I would say, "You have to have that conversation about whether or not you can be successful in the company, but I'll take it a little bit differently." Even successful may not be the total decision-maker. If you can determine that there's a way for you to be satisfied in the business, then you could stay. If you can never see yourself rewarded by the work you're doing or feeling a part of the business to the point where whatever small parts you're doing, whatever amount of money you're making from it that you feel like you are investing in something and that you're part of something. That was how me and my dad were able to continue going up and down the road all those years is because we weren't making a lot of money. We weren't seeing a lot of big progress in the business but it was us against the world. We were working every day to be as good as or better than the other guys to grow the business so that next year we'd make more money. I'd say, "Can you be successful?" is a good question but the other question is, “Can you be happy?” even if you're not financially successful.
That's determining success on your terms. I love that you said that, is that success is not always money. Success is rarely money. We all need money to survive. We all need to buy a house, put our kids through school and put food on the table. There are givens that we need food. I'm far from being a socialist. However, to me, success is determined by you. You can't live by somebody else's level of success. You need to be successful on your terms. You need to say, "These are my goals, these are the things that are important to me. These are the things I want to achieve in life and these are the things that are going to make me a better person." The question is, you can sit there and say, "Am I doing this? Great." If I'm not doing this, maybe that's a kick in the pants we need to sit there and say, "It might be time to go look for something else."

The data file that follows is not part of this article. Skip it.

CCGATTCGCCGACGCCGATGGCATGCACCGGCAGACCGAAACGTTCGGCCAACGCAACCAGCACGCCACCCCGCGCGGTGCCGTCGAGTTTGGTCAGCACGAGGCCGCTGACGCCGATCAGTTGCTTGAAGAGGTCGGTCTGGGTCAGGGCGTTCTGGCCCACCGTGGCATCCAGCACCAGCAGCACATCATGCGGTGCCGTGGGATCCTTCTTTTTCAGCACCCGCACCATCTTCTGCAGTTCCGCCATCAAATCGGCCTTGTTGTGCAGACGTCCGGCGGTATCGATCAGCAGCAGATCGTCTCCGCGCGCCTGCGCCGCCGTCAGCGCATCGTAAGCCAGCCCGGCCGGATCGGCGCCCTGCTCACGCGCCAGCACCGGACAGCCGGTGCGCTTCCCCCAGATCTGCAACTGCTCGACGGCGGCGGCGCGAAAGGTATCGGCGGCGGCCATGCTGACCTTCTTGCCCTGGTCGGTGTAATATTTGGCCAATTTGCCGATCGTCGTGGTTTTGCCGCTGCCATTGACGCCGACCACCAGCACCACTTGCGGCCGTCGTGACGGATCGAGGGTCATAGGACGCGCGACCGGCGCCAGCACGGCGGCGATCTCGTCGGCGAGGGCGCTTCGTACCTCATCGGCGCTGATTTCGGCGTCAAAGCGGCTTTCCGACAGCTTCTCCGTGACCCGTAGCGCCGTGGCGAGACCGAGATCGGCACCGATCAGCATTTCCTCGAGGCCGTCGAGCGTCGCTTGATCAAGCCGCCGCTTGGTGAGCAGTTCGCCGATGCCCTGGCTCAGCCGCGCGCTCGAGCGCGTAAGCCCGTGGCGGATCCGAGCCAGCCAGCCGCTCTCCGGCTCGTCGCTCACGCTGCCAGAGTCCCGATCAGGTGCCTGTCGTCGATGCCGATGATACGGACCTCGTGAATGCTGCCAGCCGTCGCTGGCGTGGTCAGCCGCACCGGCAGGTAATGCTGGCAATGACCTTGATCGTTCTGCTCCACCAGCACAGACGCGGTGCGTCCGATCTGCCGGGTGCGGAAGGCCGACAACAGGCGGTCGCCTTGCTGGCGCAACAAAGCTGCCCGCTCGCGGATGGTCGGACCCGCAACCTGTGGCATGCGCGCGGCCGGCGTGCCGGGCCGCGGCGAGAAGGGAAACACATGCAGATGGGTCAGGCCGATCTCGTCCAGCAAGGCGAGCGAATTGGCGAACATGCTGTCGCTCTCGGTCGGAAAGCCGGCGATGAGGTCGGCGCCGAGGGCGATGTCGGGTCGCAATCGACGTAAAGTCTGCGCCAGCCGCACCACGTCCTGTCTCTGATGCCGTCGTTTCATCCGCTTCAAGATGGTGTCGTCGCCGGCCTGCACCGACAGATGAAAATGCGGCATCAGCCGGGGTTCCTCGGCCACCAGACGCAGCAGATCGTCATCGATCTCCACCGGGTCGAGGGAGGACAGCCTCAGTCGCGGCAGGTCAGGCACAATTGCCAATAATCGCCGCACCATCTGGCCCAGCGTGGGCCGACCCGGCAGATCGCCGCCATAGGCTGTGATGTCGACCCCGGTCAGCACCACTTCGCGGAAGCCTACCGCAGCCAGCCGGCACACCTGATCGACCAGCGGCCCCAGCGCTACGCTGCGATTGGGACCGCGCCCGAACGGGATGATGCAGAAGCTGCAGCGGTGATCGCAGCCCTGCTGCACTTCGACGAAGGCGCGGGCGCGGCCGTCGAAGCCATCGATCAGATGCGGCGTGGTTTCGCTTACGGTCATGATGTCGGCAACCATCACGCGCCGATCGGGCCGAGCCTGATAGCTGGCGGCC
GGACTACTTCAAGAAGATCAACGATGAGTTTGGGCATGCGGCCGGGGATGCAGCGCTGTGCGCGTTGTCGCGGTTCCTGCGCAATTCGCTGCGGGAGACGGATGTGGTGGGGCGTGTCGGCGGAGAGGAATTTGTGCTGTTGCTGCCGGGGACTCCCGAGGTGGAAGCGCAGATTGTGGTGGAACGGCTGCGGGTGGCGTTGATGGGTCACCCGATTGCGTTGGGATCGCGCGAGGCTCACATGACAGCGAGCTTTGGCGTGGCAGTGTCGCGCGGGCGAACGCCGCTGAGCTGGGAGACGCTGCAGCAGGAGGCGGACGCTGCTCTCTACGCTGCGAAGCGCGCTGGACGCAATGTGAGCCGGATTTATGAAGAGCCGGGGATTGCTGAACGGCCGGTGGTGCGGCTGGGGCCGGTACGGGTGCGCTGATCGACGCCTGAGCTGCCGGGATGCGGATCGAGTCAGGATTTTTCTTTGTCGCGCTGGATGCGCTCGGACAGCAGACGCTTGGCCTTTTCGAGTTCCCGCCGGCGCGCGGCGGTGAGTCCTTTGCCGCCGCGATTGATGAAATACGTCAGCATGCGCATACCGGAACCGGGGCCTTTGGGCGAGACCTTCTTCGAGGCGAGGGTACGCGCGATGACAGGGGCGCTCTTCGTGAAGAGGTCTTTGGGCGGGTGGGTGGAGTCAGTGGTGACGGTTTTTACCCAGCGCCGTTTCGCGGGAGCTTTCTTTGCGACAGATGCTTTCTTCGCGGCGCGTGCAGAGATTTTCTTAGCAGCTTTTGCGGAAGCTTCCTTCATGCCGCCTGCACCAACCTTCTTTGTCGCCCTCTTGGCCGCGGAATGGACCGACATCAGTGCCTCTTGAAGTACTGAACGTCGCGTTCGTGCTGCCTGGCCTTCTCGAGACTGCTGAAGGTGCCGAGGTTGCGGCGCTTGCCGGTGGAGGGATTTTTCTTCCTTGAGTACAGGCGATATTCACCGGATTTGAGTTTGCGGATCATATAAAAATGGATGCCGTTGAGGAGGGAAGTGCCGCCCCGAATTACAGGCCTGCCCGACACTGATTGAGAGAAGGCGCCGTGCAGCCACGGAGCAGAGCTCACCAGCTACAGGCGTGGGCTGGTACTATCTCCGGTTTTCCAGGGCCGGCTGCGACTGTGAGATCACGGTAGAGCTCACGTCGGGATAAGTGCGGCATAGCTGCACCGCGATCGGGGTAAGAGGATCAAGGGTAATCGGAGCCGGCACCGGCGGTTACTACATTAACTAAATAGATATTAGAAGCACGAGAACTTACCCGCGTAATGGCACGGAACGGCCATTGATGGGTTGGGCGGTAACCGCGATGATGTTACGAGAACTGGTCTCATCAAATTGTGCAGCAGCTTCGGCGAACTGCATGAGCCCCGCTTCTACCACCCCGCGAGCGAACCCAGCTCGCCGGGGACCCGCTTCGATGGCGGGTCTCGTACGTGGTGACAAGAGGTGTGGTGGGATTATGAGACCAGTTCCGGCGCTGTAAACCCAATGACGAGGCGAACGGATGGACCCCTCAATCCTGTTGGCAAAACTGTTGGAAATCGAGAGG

Coming from this world from the point that you come at it from somebody who's into developing brands and creating them or growing them. One of the biggest reasons for failure among a lot of entrepreneurs is because they have set themselves to goals if they see other people achieving. I honestly think that one of the most dangerous presences on the internet are people like the Kardashians because they are making millions of dollars from their online efforts. They invested in things. They appear to be happy. We don't know if they're happy or not. You can never tell what's going on in the mind of the other person. There are way too many people who've got into the online world thinking they were going to be Kardashians or whatever the next name after them is. When they either can't reach those 6, 7, 8-figure levels or they can't reach them as quickly as they expect it to, then there's a lot of disappointment, frustration and even depression.